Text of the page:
The Christmas season has gotten me in the mood to talk about things hanging on trees. Un-natural tree ornaments abound in the form of Christmas tree decorations inside and gaudy light creations draped on yard trees outside. We don’t do the yard light thing at our place, but we do tend to put quite a few atypical ornaments on our Christmas tree. I am constantly reminded on how unusual some of them are. For those raised within the low oxygen atmosphere of our family they make perfect sense but for those “outside” this tradition they invoke odd questions. For instance, I don’t know why everyone doesn’t have a few squirrel chewed walnuts or miniature muskrat skinning boards (decorated as Santa) hanging on their tree.
This year, my son-in-law had the audacity to ask my why we had a badminton birdie as an ornament. My silent reaction was one of slight shock – as in “and you ask this why?” Fortunately I recovered in time to explain that, first of all, this was a vintage badminton birdie of the type that used real chicken feathers as opposed to the modern plastic fringed examples, but seeing that was equally inexplicable I went on to explain that it looked like a shooting star – or the Star of Bethlehem. That worked.
In nature, ornaments of all types are evident. Like the birdie they require some explanation to achieve appreciation. Oak Bullet Galls and Bagworm cases are two good examples.
Rough Bullet Galls are the creations of a tiny big-butted wasp labeled with the tongue-twisting name of Disholcaspis quercusmamma (a species name literally meaning “oak tits”). They afflict Burr Oak Trees. The galls are clustered, woody, and acorn-like with pointed tips. Some trees are covered with these structures and retain them for years. Most of the winter galls are punctured by a neat little hole indicating that the adult insects have successfully pupated and emerged.
The simple version of the gall wasp story is that they chew their way out in October or November, seek out the winter buds, and lay their eggs on them. The larvae emerge the following spring and their activity stimulates the tree to form a new gall which grows larger over the course of the summer. The more detailed version of the story is slightly odder. Wasps emerging in the fall are all female. These gals produce their eggs without the benefit of male intervention (a horrid thought if you are a male reader).
The final details of this story have only recently been uncovered by researchers. Apparently they’ve discovered an alternate generation in which both males and females are produced. These sexual forms issue from little galls, mate, and proceed to lay their eggs in the usual fashion. So, you see, Oak Tit galls offer much more than their initial appearance would suggest.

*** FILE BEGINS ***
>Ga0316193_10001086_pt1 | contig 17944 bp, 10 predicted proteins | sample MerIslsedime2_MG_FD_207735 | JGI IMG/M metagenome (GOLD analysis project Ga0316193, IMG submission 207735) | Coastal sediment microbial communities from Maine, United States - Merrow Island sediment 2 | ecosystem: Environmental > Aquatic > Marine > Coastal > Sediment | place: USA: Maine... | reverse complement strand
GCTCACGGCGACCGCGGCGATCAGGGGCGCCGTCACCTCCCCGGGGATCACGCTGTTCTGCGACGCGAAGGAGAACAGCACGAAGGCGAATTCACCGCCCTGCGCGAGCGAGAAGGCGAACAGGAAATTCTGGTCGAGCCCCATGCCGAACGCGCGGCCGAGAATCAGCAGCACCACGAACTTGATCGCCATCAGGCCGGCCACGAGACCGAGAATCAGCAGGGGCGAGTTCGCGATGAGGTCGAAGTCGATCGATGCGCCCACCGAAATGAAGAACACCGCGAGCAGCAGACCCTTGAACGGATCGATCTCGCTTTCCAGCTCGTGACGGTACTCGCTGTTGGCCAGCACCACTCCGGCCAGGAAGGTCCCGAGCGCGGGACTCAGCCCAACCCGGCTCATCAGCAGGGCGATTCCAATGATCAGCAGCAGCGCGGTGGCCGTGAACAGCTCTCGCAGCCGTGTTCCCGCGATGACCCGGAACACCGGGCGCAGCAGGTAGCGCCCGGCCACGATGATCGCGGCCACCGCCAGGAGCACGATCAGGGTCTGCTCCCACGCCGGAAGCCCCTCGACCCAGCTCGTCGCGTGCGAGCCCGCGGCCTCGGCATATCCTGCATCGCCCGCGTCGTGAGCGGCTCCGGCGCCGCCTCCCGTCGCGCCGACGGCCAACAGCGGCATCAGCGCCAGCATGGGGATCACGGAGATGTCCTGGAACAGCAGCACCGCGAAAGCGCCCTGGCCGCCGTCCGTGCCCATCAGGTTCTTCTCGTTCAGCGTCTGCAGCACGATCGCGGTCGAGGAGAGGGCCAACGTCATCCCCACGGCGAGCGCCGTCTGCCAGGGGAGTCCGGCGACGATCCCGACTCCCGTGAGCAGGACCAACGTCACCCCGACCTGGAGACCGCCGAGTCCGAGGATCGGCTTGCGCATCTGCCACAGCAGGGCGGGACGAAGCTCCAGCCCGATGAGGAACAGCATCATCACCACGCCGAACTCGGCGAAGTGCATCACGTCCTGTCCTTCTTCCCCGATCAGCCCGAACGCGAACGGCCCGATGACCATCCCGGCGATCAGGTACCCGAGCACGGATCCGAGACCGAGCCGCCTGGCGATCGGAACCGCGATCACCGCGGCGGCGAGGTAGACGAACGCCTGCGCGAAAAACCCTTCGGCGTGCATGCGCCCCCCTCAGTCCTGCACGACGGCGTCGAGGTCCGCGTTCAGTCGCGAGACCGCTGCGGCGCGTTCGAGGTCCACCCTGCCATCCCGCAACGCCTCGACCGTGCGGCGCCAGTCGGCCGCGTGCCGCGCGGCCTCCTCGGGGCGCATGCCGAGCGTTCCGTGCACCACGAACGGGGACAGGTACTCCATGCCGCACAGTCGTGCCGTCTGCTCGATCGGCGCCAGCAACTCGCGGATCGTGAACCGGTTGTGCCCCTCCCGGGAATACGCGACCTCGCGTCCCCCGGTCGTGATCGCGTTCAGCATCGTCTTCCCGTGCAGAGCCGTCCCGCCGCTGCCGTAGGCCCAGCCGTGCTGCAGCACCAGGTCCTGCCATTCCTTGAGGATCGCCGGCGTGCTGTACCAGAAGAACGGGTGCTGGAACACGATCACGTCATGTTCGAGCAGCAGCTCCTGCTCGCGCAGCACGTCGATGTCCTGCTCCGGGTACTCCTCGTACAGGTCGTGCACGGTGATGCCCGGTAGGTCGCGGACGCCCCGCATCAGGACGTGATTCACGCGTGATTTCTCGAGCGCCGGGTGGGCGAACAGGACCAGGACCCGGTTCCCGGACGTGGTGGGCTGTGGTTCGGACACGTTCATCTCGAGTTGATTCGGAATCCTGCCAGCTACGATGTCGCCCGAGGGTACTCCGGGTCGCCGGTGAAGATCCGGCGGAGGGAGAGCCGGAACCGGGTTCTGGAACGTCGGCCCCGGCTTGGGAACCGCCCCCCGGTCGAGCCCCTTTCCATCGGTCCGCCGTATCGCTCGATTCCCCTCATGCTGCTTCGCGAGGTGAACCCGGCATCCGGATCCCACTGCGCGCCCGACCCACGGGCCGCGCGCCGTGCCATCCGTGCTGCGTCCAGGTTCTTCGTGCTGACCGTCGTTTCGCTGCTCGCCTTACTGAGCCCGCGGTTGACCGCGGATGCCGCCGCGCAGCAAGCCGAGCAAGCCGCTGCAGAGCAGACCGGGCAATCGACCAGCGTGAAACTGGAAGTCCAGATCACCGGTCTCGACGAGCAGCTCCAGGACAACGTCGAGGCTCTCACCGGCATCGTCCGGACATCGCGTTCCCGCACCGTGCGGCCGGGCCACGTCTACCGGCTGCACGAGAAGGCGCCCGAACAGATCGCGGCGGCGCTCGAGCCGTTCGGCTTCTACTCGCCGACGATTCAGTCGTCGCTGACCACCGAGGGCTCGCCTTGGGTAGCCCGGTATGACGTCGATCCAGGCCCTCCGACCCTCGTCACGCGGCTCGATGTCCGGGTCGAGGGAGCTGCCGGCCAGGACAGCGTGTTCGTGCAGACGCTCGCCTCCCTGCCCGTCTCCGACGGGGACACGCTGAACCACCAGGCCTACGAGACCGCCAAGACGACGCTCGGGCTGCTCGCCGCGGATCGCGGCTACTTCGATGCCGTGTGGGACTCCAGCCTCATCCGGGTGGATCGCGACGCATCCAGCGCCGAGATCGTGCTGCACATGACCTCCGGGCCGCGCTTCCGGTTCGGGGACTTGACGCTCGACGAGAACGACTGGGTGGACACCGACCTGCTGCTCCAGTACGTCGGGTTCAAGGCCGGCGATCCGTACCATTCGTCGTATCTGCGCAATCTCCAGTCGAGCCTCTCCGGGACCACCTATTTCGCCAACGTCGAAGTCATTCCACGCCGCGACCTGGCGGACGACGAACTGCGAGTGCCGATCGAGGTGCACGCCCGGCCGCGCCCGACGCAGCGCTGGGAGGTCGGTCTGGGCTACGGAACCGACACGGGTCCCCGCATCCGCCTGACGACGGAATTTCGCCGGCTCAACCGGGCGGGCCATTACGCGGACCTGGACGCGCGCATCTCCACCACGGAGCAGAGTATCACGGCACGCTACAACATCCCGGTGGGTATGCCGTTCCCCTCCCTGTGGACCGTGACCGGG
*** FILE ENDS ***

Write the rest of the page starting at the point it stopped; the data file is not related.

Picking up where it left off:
Bagworms offer yet another ornament with a story. Winter bagworm bags fall into two categories: empty ones, with pupa casings sticking out, and those containing egg clusters. I present a single example here which I can confidently say was built by a male Bagworm. The bag itself was constructed out of cedar scales by the developing larva as it fed upon the leaves and this structure served as a mobile retreat until late last summer. At that point the creature secured the thing to a branch with stout silk lashings, reversed direction to face downward, and split its skin to form a pupa.
Look carefully at the lower end of this bag and you’ll see the empty skin of the old pupae sticking out. The resident emerged sometime in September or Early October and sought out a female.
Female bagworms never leave their bag immediately after pupation due to the fact that they are wingless. In fact, they are among the ugliest of natural females with no eyes, no working legs, and no functional mouthparts. Grub-like and pale, they have an odd fringe of glossy “fur” around the terminus of their ample bottom which adds absolutely nothing to their appeal. Male Bagworms locate the females and mate with them through the opening at the bottom of the bag. They never actually see their mates and this is probably for the betterment of bagworm fertility (no jokes about bag ladies here). The impregnated female eventually lays her load of eggs inside the bag and dies. Usually she crawls out and drops to ground to complete her unglamorous life.
Two natural ornaments, two fascinating life stories that would make even an antique badminton birdie blush.